In 2013, there were an estimated 1.1 million people living with HIV in Eastern Europe and Central Asia - 3% of the global total. In the same year, there were roughly 110,000 new HIV infections and 53,000 AIDS-related deaths. Between 2005 and 2013, AIDS-related deaths increased by 5%.1 In Eastern Europe alone, AIDS diagnoses have doubled in the past decade.2
In comparison to Western and Central Europe, the HIV epidemic in this region continues to grow, particularly in Russia, Ukraine and Uzbekistan. 85% of people living with HIV in the region live in Russia and Ukraine. Russia also accounts for eight out of ten new HIV infections, and reported in excess of 85,252 new diagnoses in 2014 alone.3 4
Antiretroviral treatment (ART) coverage for the region remains inadequate at 35%. Most countries are only just beginning to implement the World Health Organisation's (WHO) 2013 treatment guidelines, despite the most recent WHO guidelines of 2015 recommending treatment for all people living with HIV.5 Many people are tested late and do not receive the treatment they need.6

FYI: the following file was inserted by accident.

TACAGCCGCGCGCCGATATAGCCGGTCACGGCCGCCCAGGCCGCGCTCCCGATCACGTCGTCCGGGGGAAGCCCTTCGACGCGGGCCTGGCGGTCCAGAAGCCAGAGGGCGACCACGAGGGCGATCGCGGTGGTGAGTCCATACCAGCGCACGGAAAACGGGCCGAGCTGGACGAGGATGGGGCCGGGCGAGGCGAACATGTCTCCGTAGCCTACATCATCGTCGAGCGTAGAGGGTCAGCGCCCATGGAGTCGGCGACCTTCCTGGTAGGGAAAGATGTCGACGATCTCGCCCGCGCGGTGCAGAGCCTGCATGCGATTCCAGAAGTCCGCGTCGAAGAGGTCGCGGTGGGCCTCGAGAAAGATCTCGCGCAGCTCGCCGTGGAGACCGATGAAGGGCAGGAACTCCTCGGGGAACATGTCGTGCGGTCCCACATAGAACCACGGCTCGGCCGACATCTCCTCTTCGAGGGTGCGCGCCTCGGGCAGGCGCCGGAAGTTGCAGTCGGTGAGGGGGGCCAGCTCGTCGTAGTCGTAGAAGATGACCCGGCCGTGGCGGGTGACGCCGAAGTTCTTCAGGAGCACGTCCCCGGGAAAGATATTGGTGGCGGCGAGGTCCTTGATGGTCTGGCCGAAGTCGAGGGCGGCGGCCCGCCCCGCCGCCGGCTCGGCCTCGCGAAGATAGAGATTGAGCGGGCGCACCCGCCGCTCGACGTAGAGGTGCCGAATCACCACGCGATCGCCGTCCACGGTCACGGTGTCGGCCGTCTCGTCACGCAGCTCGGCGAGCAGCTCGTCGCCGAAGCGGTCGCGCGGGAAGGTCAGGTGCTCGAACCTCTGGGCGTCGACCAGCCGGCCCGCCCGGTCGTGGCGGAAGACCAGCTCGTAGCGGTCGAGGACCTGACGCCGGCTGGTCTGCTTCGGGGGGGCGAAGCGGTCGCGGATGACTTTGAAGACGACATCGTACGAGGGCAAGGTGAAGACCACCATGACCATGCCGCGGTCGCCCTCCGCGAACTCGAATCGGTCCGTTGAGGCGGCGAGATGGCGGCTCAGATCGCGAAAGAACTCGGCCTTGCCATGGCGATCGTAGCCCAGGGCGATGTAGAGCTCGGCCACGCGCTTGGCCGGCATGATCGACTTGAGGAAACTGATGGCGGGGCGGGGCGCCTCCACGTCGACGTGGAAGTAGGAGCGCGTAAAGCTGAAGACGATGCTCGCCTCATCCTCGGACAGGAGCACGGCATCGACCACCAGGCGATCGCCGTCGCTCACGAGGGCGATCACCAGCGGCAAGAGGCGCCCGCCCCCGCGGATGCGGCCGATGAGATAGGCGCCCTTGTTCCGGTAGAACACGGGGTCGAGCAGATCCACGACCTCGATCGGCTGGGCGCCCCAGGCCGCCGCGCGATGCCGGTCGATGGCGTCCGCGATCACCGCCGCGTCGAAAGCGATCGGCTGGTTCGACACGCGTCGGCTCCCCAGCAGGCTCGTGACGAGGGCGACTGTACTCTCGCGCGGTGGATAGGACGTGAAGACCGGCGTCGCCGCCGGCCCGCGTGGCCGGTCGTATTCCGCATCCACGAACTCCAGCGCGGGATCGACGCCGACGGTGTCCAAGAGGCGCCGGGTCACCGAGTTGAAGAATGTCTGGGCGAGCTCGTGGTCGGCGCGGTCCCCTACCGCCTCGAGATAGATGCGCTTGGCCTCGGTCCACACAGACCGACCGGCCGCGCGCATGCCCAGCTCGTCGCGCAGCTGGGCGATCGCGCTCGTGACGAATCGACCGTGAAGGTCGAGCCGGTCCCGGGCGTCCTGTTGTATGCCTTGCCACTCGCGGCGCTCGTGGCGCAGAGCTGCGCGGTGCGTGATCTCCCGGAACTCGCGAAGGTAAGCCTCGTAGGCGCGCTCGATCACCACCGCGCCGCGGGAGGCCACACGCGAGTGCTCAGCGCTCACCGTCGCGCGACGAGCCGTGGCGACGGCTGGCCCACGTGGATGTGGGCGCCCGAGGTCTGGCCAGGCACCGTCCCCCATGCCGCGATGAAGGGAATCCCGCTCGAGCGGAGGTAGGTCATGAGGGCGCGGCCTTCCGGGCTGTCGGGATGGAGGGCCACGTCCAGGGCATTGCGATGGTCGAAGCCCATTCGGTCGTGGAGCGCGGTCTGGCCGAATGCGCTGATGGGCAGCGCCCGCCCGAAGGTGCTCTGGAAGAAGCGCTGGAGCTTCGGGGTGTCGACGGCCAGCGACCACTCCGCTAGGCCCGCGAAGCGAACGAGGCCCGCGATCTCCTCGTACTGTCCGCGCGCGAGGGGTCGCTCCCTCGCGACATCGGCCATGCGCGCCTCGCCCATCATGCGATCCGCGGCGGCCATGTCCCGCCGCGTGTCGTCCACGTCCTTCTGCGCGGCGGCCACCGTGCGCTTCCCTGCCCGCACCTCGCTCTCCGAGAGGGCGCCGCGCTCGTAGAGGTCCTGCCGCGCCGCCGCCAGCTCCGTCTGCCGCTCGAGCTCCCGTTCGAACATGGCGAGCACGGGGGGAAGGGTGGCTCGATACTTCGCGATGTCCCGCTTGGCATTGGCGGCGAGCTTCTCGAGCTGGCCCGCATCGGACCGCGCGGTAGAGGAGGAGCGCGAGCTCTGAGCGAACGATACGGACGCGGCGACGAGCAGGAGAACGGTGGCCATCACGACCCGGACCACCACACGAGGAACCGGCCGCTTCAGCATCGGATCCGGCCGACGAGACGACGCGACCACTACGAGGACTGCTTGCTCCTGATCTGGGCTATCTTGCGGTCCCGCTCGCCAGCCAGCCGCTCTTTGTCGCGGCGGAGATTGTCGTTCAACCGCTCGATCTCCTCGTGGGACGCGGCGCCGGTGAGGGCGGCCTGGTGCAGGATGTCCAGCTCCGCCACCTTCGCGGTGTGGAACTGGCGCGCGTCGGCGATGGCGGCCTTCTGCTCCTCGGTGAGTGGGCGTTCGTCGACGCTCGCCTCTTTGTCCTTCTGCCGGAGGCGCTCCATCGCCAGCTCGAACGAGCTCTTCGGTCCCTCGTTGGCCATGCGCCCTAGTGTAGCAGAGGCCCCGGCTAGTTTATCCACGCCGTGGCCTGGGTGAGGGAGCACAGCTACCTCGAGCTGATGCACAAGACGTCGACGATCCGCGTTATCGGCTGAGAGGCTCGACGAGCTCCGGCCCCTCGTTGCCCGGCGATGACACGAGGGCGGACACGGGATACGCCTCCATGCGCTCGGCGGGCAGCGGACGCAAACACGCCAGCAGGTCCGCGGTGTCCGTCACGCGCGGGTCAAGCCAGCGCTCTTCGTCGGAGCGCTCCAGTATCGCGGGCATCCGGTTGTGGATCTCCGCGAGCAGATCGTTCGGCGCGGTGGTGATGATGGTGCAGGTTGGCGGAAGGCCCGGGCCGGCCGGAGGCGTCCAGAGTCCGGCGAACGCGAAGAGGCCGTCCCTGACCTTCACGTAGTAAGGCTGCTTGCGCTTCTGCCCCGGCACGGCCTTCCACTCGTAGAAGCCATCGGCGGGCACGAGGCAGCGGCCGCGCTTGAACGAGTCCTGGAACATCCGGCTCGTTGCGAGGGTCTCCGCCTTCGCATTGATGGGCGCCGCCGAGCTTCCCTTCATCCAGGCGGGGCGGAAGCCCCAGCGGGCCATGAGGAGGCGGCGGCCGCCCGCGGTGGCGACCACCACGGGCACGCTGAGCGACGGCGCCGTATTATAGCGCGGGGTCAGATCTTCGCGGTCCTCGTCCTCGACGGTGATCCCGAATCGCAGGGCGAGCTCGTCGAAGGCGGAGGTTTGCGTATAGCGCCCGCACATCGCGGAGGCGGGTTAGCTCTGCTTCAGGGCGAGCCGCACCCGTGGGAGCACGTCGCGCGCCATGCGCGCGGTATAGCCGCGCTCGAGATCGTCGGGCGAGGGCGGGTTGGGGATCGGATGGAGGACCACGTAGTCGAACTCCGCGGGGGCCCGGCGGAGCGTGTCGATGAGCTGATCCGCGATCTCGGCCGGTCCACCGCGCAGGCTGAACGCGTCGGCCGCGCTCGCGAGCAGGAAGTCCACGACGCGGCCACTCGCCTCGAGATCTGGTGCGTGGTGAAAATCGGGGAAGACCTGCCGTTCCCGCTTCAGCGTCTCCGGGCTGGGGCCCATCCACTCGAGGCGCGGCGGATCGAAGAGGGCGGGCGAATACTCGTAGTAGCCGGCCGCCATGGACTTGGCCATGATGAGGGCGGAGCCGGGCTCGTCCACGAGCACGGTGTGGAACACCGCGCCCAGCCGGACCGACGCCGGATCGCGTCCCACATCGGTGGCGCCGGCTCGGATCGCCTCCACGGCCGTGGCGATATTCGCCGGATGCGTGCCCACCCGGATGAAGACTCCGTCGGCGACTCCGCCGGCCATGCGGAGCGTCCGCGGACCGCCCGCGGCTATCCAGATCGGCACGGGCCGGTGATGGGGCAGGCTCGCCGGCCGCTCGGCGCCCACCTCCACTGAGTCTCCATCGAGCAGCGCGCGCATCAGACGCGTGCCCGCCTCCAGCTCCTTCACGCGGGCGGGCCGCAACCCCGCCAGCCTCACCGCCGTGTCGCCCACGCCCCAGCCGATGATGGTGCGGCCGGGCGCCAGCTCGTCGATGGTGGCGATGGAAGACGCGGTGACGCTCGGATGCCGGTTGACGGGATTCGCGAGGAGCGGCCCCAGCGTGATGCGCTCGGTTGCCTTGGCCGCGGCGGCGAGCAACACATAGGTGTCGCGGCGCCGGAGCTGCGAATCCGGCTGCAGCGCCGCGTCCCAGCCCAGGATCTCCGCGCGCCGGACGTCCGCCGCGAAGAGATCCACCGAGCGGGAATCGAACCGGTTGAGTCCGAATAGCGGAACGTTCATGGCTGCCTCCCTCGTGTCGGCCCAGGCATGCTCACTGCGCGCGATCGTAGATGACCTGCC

The epidemic particularly affects people who inject drugs, sex workers and men who have sex with men (MSM), although heterosexual sex is the predominant route of HIV transmission in Eastern Europe at 66%. This is in direct contrast to Western Europe where the majority of infections are among MSM (43.9%).7
Key affected populations in Eastern Europe and Central Asia
People who inject drugs (PWID)